How Much and When?
Private wealth specialists recommend that clients not give too substantial an inheritance to children when they reach age 18 or 21, regardless of their apparent maturity at the time of planning. The survey shows, for example, that 27.4 years is the average age when children assume responsibility for managing their own money in HNW families. While some may demonstrate good judgment, not all children of wealth in their late teens or early twenties have the emotional maturity to manage the temptation that a substantial lump-sum distribution can bring.
Even if the children have shown some discipline in how they manage their own lives, acquaintances and entourages that gather around them can bring unwanted behavioral influences such as recreational drug use, prods to take advantage of so-called “great investment opportunities,” and other pressures for economic participation. In such circumstances, not having access to large amounts of assets until later in life can help the child endure such pressure while developing more maturity.
If a child shows less maturity or a continuing pattern of problem interactions, then private wealth specialists look to other techniques. In the U.S. Trust survey, about half of those with children and those without agreed that children should start managing their wealth between the ages of 25 and 34. For those few parents who claim they don’t care about the consequences of giving children lump sums, they’re left with a large responsibility before the day of inheritance to teach their children how to manage their finances.
One strategy to employ in transferring wealth to heirs is the Incentive Trust, which makes payments contingent on certain behavior patterns, such as completing college or being meaningfully employed. Alternatively, such trusts can reward heirs who forgo careers to raise children full time or those who pursue socially responsible activities, such as joining the Peace Corps or other volunteer work. Such trusts can also make different levels of payments: Someone returning to school for an advanced degree could receive a higher disbursement than a sibling fully engaged in well-paying career. Significantly, 80% of HNW parents view wealth as having a social responsibility element.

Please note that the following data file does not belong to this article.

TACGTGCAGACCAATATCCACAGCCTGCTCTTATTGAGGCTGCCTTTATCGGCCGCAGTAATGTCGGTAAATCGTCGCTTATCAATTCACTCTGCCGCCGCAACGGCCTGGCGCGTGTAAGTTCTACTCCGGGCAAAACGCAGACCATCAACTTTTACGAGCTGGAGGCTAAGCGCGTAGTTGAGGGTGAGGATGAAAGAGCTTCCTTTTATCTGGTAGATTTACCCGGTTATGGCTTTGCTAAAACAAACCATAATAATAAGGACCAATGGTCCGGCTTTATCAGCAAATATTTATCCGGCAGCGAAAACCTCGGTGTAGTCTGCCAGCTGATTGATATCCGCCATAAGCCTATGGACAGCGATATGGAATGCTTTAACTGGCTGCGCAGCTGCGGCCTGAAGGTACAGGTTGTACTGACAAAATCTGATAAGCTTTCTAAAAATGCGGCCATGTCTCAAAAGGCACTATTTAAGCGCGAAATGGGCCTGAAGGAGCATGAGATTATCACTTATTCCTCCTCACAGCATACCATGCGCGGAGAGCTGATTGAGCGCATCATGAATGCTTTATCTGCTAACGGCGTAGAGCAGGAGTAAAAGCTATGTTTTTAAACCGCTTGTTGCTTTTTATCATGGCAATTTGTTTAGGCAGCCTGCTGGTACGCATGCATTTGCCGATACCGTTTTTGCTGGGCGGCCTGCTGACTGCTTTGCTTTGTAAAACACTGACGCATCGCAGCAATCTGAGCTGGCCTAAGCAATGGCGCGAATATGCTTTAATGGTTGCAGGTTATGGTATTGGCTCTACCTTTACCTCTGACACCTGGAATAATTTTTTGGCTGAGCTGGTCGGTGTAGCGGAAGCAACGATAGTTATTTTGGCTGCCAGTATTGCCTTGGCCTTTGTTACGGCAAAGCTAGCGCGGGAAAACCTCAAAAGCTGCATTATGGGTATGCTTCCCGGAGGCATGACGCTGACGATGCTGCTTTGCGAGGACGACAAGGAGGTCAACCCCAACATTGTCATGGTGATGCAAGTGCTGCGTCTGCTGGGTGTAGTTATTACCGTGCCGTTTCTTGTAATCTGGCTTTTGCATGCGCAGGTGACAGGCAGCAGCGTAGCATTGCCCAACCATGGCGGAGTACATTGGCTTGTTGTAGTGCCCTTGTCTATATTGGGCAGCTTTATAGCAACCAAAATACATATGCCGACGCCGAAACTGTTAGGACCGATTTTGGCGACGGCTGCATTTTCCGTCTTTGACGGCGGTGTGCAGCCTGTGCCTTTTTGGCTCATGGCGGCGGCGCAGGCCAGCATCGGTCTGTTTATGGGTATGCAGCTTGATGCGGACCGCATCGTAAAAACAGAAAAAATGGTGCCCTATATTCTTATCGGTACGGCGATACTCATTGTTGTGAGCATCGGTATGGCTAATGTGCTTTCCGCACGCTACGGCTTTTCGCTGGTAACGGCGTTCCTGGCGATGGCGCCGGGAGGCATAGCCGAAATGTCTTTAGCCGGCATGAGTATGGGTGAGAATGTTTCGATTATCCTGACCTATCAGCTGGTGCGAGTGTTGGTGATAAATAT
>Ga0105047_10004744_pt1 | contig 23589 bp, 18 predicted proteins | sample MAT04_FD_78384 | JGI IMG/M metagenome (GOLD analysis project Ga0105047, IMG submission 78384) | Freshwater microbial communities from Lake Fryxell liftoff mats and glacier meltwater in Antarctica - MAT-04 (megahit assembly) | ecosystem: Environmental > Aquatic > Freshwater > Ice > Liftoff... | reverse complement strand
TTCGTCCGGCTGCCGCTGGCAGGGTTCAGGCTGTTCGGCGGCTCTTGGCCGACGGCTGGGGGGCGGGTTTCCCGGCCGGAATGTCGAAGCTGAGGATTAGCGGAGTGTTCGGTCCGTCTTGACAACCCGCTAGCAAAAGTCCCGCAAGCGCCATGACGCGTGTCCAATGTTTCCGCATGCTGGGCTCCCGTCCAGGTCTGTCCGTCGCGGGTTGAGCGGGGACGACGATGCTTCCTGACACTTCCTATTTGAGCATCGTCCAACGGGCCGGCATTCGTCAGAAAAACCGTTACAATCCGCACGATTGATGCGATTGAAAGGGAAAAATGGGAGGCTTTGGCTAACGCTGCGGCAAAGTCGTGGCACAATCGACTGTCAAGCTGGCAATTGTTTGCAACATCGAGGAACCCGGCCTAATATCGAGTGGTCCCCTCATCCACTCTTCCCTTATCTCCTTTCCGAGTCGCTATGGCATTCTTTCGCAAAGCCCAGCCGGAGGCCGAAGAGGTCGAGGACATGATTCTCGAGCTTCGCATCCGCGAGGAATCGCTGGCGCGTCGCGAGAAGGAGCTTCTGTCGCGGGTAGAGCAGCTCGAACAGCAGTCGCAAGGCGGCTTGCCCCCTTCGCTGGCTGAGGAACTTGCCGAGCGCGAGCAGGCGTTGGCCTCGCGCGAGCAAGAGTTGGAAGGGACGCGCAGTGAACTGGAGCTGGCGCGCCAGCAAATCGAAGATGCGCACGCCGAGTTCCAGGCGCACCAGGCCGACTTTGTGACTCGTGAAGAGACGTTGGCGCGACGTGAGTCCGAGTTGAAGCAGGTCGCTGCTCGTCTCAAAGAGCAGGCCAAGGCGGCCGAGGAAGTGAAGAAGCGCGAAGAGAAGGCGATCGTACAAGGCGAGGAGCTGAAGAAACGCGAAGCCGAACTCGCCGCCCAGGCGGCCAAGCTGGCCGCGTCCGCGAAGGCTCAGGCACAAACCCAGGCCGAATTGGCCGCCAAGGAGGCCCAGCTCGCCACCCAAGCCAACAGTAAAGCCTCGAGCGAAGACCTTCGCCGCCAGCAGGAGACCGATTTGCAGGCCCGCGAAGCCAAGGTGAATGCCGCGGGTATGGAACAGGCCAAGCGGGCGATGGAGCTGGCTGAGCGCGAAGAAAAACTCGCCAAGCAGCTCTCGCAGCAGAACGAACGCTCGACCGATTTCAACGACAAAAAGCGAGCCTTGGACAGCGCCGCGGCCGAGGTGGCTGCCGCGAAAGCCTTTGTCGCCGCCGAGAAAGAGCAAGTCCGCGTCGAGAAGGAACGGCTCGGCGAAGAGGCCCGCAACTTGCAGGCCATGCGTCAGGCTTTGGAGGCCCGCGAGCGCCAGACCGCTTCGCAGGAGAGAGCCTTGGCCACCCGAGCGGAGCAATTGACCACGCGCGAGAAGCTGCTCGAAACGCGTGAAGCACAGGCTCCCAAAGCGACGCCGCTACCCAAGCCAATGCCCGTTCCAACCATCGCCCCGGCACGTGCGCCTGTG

Of course, incentives can be too hard to define or too restrictive. Estate attorney Elizabeth Schurig of Giordani Schurig Beckett Tackett in Austin, Texas, tells the story of a father who was a very proud graduate of a Texas university. At the time of planning, he insisted that all distributions from his estate–even those for health emergencies and tuition–be contingent on his young children attending that same school. His wife completely disagreed to such an extent that they edged toward divorce. Eventually the father gave in, and none of his children ever attended his university.
Estate attorney Ed Koren of Holland & Knight in Tampa, Florida, has observed that estate planning is a poor substitute for not being able to communicate with your children. On the other hand, many or even most HNW families do communicate and plan well.
When Warren Buffett wrote his estate plan, he didn’t want to simply hand over his billions to his children. Instead, he devised an estate plan in which his daughter, a magazine editor, and his son, a farmer, would receive, “enough so they could do anything, but not enough so they could do nothing.” Under the plan, the bulk of his fortune will go to charity.